Airline chiefs are warning passengers to brace for higher prices as they are hit by fuel costs not seen for three years.
Industry body, the International Air Transport Association says airline profits are at their peak and next year will be "less positive".
The association will update its industry profit forecast tomorrow at its annual general meeting in Sydney, but speaking in the lead up to the event, director general Alexandre de Juniac, said the outlook had changed during the past six months as fuel rose to prices not seen for three years.
Tight control over supply by producers, strong demand from global economic growth and geopolitical tensions had pushed up prices, although there was a dip at the end of last week.
It was inevitable that costs would be passed on, de Juniac said.
Already airlines have responded by putting up fares around the world or warning of fuel surcharges being imposed, and in this county Jetstar and Air New Zealand have increased domestic fares by 5 per cent in the past fortnight.
Air New Zealand chief executive Christopher Luxon said airlines around the world were wrestling with how they offset the rising cost of fuel. Brent crude has topped US$77 ($110) a barrel in the past week after starting the year around US$60.
''The big problem with that is that every dollar adds $10 million of costs to Air New Zealand's bottom line.''
International fares were reviewed every month.
''All airlines, whether you're in Australia or around the world are working hard to see how they can take prices up and ultimately how much of that cost increase can you recover through pricing.''
Air New Zealand flies a high proportion of very long distance routes where fuel was a higher component of overall costs.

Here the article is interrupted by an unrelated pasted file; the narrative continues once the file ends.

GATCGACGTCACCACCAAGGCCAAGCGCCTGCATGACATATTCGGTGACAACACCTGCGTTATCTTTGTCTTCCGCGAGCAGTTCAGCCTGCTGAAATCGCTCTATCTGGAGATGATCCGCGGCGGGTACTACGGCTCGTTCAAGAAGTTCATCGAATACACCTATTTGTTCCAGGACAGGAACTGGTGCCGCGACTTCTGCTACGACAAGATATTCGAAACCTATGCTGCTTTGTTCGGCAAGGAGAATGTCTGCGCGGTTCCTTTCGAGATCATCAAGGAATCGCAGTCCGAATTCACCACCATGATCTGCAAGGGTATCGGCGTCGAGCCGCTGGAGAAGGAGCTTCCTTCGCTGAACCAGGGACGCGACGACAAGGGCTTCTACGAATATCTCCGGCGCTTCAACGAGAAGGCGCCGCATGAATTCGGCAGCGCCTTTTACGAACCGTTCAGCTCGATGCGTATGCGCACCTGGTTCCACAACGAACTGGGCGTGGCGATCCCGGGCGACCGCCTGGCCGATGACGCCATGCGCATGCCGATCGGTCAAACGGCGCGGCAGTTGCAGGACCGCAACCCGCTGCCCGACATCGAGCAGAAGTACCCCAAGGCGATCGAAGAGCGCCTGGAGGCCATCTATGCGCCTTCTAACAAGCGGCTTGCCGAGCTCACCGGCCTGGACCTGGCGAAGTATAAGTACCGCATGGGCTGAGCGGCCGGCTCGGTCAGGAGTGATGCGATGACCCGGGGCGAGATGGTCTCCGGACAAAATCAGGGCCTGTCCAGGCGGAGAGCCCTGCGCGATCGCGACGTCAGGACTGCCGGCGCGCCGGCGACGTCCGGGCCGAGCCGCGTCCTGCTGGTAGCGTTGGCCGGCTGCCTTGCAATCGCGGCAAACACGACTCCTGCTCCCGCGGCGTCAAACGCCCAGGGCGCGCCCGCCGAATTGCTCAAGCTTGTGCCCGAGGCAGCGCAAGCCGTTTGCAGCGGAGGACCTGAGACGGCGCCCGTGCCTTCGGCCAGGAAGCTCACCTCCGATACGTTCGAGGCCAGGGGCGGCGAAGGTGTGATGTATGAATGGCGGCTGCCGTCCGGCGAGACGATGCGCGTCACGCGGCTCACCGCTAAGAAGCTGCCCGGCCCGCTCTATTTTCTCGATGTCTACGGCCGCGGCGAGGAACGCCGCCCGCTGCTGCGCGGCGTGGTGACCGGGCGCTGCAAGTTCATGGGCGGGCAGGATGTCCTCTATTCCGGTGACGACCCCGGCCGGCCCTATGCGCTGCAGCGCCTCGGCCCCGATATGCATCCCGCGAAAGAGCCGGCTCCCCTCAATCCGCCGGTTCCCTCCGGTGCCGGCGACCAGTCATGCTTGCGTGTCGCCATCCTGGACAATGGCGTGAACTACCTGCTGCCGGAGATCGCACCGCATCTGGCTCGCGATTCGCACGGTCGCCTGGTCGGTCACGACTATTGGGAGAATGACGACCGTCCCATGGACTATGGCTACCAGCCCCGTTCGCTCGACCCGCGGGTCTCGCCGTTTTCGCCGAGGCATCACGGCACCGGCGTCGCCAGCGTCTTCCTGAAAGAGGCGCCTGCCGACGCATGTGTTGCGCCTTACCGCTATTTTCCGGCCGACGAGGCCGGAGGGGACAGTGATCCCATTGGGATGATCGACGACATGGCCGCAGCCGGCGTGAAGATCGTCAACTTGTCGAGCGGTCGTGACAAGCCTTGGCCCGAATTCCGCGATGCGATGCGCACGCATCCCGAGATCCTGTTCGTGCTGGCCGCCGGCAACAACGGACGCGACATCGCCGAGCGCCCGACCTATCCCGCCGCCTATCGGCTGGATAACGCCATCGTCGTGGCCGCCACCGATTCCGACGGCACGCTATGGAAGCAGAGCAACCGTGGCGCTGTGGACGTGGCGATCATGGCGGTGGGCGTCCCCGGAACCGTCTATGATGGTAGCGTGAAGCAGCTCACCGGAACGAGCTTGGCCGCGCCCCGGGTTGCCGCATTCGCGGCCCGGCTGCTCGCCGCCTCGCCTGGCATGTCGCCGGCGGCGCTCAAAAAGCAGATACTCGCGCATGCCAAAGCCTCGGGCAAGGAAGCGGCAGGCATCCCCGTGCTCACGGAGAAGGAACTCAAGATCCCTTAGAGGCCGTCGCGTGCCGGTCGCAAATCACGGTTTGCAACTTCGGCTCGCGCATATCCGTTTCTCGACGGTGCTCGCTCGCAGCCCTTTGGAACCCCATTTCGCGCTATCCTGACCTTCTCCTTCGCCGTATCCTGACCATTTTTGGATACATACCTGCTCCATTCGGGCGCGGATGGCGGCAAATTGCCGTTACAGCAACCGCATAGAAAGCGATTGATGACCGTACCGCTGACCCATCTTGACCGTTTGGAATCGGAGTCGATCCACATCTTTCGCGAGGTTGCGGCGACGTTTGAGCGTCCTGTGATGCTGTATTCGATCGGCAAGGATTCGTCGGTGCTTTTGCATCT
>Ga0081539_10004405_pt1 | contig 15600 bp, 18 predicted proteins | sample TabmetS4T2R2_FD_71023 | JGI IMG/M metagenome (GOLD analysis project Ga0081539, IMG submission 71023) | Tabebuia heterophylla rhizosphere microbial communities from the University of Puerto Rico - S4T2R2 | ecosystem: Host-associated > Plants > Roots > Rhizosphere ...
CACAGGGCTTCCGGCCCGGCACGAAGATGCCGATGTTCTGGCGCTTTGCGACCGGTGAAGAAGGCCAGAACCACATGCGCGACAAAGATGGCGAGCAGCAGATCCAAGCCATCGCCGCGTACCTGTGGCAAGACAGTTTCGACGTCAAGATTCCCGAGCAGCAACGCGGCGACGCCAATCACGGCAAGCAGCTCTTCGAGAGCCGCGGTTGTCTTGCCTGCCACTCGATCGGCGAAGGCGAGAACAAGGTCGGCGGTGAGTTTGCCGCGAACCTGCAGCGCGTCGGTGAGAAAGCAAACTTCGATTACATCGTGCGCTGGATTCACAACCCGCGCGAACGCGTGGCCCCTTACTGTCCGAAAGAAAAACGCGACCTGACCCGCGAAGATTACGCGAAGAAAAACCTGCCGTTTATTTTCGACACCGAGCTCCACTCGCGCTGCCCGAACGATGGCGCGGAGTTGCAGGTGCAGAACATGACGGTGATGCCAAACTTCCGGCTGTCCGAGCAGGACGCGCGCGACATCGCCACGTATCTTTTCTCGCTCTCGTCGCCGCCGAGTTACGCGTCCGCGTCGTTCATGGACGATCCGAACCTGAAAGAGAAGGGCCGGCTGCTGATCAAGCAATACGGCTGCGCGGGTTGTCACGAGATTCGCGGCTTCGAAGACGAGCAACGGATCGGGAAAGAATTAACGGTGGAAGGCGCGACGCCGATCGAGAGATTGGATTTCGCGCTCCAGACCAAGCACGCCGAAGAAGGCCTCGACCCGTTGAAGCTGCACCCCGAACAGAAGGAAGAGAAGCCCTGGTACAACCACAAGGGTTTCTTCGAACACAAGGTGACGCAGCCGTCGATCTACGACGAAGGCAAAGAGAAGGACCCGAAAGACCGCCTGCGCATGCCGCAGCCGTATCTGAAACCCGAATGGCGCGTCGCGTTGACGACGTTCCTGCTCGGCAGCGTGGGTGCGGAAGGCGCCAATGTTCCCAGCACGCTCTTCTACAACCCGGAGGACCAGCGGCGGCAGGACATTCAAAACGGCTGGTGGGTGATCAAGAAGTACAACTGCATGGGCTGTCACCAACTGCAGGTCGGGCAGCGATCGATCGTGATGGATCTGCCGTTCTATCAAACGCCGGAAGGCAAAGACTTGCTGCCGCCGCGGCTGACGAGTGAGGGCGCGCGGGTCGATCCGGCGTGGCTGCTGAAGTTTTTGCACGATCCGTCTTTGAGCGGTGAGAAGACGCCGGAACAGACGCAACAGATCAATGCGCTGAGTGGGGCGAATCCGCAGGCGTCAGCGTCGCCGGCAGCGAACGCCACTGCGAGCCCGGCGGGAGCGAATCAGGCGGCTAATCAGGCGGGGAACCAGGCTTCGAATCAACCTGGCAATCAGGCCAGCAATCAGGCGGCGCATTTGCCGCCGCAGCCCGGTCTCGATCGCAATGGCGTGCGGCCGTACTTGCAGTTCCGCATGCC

''It becomes more challenging in some ways. In the high fuel environment New Zealand gets pushed closer to Antarctica - in a low fuel environment we get pushed closer to the rest of the world,'' said Luxon who is in Sydney and is on a keynote panel.
About 1000 executives from airlines, plane makers, engine manufacturers and other suppliers are at the event. IATA represents about 280 carriers worldwide, or 83 per cent of total air traffic.
Luxon said his airline had a fuel bill of about $1 billion and a proportion of its fuel hedged at fixed prices, which gave it time to adjust. Other airlines with older, less efficient aircraft or higher costs elsewhere in their business could be worse affected.
''The normal cycle in aviation is that fuel goes up, prices rise, demand may fall and capacity gets reduced,'' he said.
''That's the play in this part of the cycle, we know how this goes.''
Although many airlines had modernised their fleets and were transforming their businesses Luxon still believed his company had a head start.
''I think we still have a bit of advantage - our average fleet age is 6.8 years, most airlines around the world that we compete with run anything from 10 to 14 years,'' he said.
''Some people would argue that over the period of low fuel prices had we gone too hard, too fast in getting to a newer more modern fleet - we think it fundamentally gives us a great platform to make the business as efficient as it can be.'''
Air New Zealand and its forerunners had been operating for 78 years and couldn't pack up assets and move somewhere else to make more money.
''Unlike other airlines we can't pick and mix and be here one day and gone the next - we have to find a way to make it work and keep New Zealand connected to the world and the world to us.''
Luxon said travellers had enjoyed some very low prices during the last few years and figures showed the price of air travel within this country had fallen in real terms for the last 12 years.
A Statistics NZ air fare index shows international air fares fell 20.9 per cent, and while domestic fares went up 16.8 per cent in the same period this is still well below the inflation rate. Statistics NZ said "CPI – all groups" index values, from June 2006 to March 2018, show overall inflation had risen 24.2 per cent.
Flight Centre NZ general manager product Sean Berenson said higher fares were unlikely to significantly affect the current boom in travel by Kiwis. However, the best way of avoiding higher prices were to lock in flights earlier. He said low air fares had encouraged travellers to think they would be able to get them up to the last minute.
• Grant Bradley travelled to Sydney courtesy of IATA